This paper proposes, defends, and applies the following constraint on knowability a priori (call it ‘AK’): for any sentence S expressing some proposition p, p is knowable a priori only if, for any linguistic presupposition q of S, q is knowable a priori. Four applications of this apparatus are attempted in the paper, as follows: (1) Because proper names bear existence presuppositions whose truth is not knowable a priori, AK gives the Millian a theory-independent reason for denying that it is knowable a priori that Cicero is Tully. (2) The solution proposed in (1) is roughly adaptable to a resolution of Frege’s Puzzle about the potential informativeness to an addressee of a speaker’s utterance of ‘ Cicero is Tully.’
(3) Kripke famously gives an example of a contingent truth s that is knowable a priori. It turns out that s carries existence presuppositions whose truth is not knowable a priori. So AK entails that s is not knowable a priori. (4) Several philosophers have attempted to ground knowledge of logical truths on knowledge of the meanings of the sentential connectives. Their arguments entail that some logical truth l will presuppose that there is a meaning designated by the connective that makes l true. This observation, combined with AK, suggests a new way of formulating a standard objection to their arguments.
Dan Giberman (Stanford) - Gloppy Trope Bundles
Trope bundle theories are prima facie attractive given certain problems faced by competing theories of substance and properties. They are less mysterious and ontologically costly than substratum theories, and they do not share the strange commitments of immanent universal theories (according to which items can wholly exist at distances from themselves). But trope bundle theories are not without their detractors. The three most difficult problems facing any theory of trope bundles are the bundling problem, the trope-targeted companionship problem, and the trope-targeted imperfect community problem. The first is a general problem for bundle theories. The latter two are general problems for trope theories raised in a recent paper by David Manley. After introducing a novel conceptual scheme for understanding the metaphysics of minimal supervenience bases across possible worlds, I use it to describe a new kind of trope bundle theory. I then argue that this new trope bundle theory is equipped to solve the three aforementioned problems. If I am right then, given the problems faced by its competitors, trope bundle theory emerges as a highly attractive theory of substance and properties.
Julien Murzi (Sheffield) - The Paradox of Idealization (co-authored with Salvatore Florio)
A well-known proof by Alonzo Church, first published in 1963 by Frederic Fitch, shows that all truths are knowable only if all truths are known. This is the Knowability Paradox. If we take it, quite plausibly, that we are not omniscient, the proof appears to undermine metaphysical doctrines committed to the knowability of truth, such as semantic anti-realism. Since its rediscovery by Colin McGinn and William Hart in 1976,2 many solutions to the Paradox have been offered. In this paper, we show that some of them do not have the resources to block a problem we raise. We present a new proof to the effect that not all truths are knowable, resting on different assumptions from the original argument published by Fitch. In light of this proof, anti-realists who favour either a hierarchical or an intuitionistic approach to the Knowability Paradox are confronted with a dilemma: they must either give up anti-realism or opt for a highly controversial interpretation of their original tenet.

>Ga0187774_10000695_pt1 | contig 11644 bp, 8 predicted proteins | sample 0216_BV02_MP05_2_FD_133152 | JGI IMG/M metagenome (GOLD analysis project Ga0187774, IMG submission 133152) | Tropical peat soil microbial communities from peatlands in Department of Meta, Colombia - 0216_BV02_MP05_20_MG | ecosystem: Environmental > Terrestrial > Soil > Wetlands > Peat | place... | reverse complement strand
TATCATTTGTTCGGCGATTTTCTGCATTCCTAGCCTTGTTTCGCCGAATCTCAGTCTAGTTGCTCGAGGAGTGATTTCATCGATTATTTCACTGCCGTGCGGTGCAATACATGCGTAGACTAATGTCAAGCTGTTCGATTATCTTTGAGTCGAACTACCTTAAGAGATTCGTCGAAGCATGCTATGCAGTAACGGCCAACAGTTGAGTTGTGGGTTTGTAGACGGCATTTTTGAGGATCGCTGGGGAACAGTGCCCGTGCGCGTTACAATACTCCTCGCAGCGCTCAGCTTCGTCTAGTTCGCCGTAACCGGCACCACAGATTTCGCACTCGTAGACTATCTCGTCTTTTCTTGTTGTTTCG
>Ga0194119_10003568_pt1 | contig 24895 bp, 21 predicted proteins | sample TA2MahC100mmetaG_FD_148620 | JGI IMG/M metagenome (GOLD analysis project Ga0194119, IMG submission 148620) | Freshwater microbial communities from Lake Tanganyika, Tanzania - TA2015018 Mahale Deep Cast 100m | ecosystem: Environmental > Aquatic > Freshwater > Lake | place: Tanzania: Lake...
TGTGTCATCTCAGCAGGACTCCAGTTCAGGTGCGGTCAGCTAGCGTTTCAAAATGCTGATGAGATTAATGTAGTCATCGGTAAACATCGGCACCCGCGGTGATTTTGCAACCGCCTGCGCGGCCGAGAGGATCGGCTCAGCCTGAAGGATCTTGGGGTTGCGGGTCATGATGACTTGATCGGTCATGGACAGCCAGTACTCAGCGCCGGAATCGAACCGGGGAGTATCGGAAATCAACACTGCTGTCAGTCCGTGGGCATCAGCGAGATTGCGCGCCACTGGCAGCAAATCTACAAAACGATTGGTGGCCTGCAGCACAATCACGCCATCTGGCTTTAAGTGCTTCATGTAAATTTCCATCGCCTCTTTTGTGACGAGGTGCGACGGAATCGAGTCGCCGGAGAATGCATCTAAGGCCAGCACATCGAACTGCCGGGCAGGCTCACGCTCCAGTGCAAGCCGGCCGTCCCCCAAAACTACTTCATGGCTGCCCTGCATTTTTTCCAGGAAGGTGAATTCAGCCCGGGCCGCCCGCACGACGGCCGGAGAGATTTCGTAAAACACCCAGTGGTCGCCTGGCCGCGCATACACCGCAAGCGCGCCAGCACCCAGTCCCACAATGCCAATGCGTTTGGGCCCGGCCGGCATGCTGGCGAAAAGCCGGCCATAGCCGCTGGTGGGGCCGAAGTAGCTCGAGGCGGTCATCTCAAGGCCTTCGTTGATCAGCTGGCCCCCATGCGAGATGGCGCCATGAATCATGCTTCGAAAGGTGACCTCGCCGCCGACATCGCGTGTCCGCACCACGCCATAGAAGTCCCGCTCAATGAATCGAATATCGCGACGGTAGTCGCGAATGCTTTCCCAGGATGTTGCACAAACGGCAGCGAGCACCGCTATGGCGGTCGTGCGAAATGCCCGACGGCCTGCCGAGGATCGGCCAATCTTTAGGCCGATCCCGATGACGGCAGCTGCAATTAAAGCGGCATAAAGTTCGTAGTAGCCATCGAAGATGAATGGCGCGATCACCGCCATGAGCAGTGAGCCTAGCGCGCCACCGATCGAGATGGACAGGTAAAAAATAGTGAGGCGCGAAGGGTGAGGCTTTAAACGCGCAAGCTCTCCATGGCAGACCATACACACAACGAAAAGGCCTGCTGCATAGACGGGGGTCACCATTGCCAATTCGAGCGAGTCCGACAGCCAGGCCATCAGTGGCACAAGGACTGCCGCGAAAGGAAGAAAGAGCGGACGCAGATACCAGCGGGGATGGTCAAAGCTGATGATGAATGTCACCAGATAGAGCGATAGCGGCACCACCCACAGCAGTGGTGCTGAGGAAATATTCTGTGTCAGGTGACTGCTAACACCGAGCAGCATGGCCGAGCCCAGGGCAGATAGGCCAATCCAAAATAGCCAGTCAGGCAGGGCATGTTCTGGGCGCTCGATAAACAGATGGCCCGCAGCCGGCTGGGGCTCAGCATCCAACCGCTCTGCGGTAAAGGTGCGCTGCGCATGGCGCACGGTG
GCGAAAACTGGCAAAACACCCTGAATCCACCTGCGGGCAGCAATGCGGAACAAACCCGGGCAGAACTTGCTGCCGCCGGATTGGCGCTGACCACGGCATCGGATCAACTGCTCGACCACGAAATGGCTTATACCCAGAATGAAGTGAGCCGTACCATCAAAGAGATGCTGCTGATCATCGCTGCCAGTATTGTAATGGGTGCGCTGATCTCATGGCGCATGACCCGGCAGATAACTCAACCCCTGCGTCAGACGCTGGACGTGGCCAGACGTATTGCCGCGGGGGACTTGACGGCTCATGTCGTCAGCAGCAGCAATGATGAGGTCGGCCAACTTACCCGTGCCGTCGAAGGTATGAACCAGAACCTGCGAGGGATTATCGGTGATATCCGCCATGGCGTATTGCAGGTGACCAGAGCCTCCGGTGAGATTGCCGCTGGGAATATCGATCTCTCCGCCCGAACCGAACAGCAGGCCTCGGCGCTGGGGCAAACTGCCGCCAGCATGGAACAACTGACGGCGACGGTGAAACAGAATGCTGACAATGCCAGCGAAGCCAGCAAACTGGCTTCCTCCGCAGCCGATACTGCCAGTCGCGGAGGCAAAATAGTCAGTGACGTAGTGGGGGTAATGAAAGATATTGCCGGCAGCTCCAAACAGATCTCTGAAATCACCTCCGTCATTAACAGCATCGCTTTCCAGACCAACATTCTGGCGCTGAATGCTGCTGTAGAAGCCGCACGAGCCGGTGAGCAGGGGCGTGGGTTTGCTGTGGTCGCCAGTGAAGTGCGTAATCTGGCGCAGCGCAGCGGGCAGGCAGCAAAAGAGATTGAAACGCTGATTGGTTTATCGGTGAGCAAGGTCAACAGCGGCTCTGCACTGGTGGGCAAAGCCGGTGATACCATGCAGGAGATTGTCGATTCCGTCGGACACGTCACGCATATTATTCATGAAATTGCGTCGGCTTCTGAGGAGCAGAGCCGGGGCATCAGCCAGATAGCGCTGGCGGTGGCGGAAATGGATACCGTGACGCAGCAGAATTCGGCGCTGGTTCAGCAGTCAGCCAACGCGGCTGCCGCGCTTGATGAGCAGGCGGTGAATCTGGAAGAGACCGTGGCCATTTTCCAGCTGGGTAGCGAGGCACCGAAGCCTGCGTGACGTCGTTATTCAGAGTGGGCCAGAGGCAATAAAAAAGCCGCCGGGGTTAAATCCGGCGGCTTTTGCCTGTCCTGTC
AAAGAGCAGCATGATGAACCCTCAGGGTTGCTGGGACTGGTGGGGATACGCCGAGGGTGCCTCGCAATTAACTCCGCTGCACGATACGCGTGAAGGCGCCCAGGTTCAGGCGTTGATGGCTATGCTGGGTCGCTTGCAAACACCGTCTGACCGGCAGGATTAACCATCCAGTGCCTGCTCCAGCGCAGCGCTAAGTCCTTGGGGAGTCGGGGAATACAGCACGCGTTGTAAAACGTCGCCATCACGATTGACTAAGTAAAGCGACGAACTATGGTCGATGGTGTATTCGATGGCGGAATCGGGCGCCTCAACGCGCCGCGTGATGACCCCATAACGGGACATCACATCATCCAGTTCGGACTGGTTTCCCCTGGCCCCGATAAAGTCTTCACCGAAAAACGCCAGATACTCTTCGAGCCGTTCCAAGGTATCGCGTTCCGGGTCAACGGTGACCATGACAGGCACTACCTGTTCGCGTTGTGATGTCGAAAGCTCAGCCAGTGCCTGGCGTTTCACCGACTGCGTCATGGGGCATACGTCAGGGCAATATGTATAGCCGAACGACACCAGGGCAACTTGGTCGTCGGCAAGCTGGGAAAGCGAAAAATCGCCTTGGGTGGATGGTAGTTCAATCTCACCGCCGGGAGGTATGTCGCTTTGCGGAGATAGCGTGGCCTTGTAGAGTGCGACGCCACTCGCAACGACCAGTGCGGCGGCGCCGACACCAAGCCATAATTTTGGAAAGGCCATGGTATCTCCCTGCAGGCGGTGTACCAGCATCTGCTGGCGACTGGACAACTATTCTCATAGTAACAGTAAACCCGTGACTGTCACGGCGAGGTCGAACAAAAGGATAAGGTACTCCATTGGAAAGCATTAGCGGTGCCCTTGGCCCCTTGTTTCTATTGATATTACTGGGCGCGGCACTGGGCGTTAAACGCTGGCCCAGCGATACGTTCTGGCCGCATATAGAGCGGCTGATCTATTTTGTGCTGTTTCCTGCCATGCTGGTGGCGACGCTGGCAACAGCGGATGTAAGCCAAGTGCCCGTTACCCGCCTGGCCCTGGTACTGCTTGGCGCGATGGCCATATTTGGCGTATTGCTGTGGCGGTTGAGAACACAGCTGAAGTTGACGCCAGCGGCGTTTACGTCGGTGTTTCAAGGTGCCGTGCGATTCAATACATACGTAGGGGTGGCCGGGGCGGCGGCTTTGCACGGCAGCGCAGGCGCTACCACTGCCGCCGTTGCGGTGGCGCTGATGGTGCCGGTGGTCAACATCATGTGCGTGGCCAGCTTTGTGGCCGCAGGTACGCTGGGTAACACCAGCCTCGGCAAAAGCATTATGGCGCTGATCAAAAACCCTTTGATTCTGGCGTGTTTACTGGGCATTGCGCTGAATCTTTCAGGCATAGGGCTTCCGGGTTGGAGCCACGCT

Cristian Constantinescu (Cambridge) - Value Incomparability and Indeterminacy
In this paper I examine two competing accounts of value-incomparability that have been put forth in recent literature. According to the standard account due mainly to Joseph Raz, incomparability means determinate failure of the three classic value-relations (better than, worse than, and equally good): two value-bearers are incomparable (with respect to a value V) if and only if (i) it is false that x is better than y (with respect to V), (ii) it is false that x is worse than y (with respect to V), and (iii) it is false that x and y are equally good (with respect to V). Most philosophers have followed Raz in adopting this account of incomparability. Recently, however, John Broome has presented an alternative view, on which value-incomparability is explained not in terms of determinate failures of the trichotomy of value-relations, but in terms of vagueness, or indeterminacy. The aim of this paper is twofold. Firstly, it seeks to supply some independent reasons for thinking that the phenomenon of value-incomparability is actually a matter of the indeterminacy inherent in our comparative predicates. Secondly, it attempts to further Broome’s view by warding off several objections that worry him, due mainly to Ruth Chang and Erik Carlson.